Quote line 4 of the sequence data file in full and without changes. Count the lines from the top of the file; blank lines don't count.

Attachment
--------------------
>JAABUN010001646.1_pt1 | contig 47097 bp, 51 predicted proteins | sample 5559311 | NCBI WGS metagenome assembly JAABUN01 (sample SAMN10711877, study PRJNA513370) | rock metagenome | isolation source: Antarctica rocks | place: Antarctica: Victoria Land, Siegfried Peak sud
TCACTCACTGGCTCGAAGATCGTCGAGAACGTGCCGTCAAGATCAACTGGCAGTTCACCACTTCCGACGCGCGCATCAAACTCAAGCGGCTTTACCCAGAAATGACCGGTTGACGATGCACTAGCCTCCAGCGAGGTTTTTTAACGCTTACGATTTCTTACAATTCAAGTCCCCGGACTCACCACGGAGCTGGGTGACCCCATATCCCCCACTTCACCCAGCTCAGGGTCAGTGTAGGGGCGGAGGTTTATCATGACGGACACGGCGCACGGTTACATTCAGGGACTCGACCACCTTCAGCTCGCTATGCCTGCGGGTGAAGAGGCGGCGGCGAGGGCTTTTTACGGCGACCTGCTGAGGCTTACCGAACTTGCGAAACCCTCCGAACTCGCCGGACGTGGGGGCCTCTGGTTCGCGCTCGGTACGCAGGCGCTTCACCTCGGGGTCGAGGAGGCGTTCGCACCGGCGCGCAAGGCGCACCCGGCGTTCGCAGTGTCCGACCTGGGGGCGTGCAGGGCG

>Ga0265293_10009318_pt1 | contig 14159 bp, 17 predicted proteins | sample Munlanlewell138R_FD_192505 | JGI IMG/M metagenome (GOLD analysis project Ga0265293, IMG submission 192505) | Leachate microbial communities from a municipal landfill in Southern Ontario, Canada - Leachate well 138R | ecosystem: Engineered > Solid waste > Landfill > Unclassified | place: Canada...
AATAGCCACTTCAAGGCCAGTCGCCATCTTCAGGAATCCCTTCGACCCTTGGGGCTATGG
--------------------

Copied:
AATAGCCACTTCAAGGCCAGTCGCCATCTTCAGGAATCCCTTCGACCCTTGGGGCTATGG